Anxiety in the mountains and learning to overcome – part 2

This is part 2 of my story of being in the mountains with anxiety. You can read part 1 to get the context.

As the morning of my pacing duties approached (Sunday) things got a little bit better, despite a few moments of panic. I started to feel more acclimated to where I was, and simply looking around at the big hills didn’t evoke anxiety the moment I saw a huge peak. I still didn’t feel perfect, but I felt good enough to start.

PC: Julie

Julie arrived at the Spooner aid station and got herself ready to go, and we were back on the road around 11am. This aid station is at 7200 ft and immediately climbs to the highest point of our segment at 9100 ft. I buckled in and we started making our way up the mountain.

We moved steadily through the trees, and were lucky to have a segment of trail that was completely buffed out. As we climbed I took a moment every now and then to look around. Maybe it was the adrenaline rush of the race, getting to hang out with Julie again, or the fact that my mantra was starting to actually work, but I felt fine. We climbed higher and higher, and the ground became more and more distant, but started to feel exhilaration rather than panic.

PC: Julie

Eventually the trees grew thin and we approached the top of the climb. For about a mile we would be hiking along a ridge line, just under the summit. We were exposed, and there was nothing stopping us from seeing everything. I looked over my left shoulder and there before us was almost the entirety of Lake Tahoe. It was amazing.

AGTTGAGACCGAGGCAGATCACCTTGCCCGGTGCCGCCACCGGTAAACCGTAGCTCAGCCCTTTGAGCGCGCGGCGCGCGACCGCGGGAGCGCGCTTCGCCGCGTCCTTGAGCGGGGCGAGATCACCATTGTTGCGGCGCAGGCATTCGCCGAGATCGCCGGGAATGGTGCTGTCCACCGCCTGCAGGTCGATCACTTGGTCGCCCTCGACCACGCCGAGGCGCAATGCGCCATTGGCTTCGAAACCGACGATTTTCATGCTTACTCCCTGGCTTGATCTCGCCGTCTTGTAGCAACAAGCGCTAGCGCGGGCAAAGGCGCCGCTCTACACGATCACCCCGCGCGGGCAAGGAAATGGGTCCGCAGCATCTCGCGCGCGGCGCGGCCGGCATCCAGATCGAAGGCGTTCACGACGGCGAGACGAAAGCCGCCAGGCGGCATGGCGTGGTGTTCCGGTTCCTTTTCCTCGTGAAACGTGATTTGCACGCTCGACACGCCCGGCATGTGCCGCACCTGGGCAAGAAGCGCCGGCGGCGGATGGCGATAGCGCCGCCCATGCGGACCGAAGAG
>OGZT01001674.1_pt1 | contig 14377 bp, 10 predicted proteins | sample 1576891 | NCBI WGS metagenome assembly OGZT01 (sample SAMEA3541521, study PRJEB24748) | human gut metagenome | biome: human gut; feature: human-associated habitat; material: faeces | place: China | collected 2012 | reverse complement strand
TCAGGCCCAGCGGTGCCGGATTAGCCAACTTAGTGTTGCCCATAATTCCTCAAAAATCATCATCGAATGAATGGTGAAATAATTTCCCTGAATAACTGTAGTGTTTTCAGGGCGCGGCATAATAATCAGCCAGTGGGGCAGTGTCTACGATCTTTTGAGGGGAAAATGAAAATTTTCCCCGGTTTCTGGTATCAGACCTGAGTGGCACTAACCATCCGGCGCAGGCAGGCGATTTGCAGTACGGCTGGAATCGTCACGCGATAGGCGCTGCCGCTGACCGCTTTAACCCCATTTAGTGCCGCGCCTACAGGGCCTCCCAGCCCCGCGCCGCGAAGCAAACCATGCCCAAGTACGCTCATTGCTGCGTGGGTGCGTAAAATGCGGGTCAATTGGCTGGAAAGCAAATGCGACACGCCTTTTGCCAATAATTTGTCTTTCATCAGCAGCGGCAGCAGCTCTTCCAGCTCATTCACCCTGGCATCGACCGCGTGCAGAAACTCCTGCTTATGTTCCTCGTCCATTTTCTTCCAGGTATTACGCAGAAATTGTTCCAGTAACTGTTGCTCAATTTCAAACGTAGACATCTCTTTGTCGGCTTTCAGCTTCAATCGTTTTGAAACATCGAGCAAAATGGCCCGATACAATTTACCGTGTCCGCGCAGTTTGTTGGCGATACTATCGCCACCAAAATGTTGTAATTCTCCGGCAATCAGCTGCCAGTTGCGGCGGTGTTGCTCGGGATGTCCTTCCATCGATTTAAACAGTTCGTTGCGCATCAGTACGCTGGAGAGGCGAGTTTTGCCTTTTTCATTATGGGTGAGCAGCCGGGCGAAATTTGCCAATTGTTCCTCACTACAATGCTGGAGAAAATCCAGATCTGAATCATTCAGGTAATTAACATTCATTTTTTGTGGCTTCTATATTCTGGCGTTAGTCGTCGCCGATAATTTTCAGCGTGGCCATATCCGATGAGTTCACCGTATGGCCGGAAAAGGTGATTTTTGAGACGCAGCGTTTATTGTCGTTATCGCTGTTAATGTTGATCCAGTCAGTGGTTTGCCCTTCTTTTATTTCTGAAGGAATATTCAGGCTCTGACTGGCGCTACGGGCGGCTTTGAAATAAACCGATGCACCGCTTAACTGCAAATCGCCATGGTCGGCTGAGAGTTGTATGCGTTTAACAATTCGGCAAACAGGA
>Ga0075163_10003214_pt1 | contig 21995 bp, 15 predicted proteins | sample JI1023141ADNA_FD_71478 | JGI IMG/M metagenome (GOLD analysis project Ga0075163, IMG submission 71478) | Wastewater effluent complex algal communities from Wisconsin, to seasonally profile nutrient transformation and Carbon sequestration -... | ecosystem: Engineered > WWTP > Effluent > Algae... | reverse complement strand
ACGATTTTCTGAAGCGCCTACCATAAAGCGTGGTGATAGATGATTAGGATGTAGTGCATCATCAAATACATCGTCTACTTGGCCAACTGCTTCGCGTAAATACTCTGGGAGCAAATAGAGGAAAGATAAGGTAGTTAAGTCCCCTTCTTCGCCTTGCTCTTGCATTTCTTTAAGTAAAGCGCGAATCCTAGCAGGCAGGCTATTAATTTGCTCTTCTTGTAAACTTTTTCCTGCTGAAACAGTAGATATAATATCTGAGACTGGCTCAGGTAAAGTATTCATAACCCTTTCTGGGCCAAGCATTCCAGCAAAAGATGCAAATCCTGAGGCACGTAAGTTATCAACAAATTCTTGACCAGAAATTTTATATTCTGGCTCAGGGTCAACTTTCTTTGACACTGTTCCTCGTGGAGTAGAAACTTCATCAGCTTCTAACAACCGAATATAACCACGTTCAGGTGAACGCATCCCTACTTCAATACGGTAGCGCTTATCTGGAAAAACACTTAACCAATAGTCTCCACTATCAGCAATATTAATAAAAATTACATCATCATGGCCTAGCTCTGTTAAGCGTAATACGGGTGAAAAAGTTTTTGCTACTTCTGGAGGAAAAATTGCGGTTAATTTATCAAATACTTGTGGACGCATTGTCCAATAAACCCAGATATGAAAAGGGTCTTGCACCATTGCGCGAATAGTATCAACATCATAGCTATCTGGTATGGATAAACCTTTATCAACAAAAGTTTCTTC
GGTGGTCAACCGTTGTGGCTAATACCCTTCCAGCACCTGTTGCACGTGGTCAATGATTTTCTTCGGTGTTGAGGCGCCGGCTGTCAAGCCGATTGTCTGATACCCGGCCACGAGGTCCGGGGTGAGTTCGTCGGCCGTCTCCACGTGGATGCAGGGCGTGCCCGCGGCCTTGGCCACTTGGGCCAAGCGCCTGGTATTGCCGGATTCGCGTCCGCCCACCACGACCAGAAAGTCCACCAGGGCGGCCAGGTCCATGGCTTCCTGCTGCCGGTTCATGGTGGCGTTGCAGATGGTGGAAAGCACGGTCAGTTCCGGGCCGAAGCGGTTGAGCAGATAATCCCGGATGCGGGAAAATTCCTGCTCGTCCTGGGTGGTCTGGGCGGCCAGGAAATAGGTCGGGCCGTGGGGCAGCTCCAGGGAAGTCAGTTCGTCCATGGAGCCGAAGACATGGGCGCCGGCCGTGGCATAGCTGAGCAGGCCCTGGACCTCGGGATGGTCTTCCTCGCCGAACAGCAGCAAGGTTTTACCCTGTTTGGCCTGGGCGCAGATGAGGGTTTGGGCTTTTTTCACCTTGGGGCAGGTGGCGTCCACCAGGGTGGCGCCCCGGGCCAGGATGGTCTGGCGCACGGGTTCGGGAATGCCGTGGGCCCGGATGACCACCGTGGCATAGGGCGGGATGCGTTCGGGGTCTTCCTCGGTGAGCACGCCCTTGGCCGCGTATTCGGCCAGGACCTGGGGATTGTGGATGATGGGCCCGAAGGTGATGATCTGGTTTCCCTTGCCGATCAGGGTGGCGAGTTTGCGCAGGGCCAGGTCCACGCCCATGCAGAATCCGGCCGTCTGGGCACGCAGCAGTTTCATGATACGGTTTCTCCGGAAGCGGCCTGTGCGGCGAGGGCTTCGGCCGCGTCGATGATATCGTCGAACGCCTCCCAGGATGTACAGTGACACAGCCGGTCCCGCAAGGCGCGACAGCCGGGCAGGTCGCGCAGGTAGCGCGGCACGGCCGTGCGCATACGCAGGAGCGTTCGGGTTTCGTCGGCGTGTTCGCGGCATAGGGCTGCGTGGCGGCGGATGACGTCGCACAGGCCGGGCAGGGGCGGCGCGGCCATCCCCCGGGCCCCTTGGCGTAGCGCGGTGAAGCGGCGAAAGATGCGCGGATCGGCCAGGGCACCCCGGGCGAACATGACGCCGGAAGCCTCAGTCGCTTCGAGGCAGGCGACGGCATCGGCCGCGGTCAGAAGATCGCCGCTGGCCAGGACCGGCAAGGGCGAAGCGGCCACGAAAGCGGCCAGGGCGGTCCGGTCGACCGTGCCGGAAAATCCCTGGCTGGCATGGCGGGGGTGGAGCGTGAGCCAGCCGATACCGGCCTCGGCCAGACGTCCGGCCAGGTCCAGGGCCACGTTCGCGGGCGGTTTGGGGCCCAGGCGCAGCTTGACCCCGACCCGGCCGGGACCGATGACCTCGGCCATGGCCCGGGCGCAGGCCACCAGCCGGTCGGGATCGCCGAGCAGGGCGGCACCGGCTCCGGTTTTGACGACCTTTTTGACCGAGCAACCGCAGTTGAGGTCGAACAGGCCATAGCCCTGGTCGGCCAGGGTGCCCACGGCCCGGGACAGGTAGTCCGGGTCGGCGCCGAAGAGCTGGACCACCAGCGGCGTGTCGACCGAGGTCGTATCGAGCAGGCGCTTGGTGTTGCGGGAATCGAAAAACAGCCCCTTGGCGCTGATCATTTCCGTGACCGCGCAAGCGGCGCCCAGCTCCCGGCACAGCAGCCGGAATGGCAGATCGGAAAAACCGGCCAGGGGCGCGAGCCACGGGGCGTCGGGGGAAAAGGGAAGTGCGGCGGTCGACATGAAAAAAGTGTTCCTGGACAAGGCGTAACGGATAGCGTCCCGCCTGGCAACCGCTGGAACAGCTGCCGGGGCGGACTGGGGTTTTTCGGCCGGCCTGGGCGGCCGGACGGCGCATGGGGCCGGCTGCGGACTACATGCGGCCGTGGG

As we progressed, the view just got better and better, and once we were past the peak we got treated to an amazing meadow that allowed us to look around and soak up the view. As I looked around I realized where I was… and felt fine. I looked down at my feet and saw them planted firmly on dry, dusty, dirt. To my left and right was more ground. It was no different than what I was standing on, or the ground that I was standing on in the morning.

My brain finally realized, there was no reason to be anxious.

We continued on our way, up and down various peaks, and I never thought again about feeling anxious. There was one climb later in the night that I was glad was in the dark (damn powerline section), but otherwise I never struggled again.

This isn’t a report on Julie’s race, as that’s her story to tell. What I want to do with this blog was to share how I dealt with my anxiety and overcame it. One of the key hallmarks of anxiety is a complete sense of hopelessness. As I laid in my tent having an anxiety attack I felt nothing but hopelessness. My anxiety told me that I wasn’t good enough to do any of this. I was better of sitting at home and never challenging myself.

Anxiety is a jerk, and a liar. As I stood on top of Snow Valley Peak, at an elevation over 9000 ft, I found the truth. I’m capable of a lot more than I think I am, and anxiety doesn’t need to win. It came down to facing the lie that anxiety was telling me, seeing it for the lie it is, and finding the truth. I’m so grateful that I didn’t let anxiety win.

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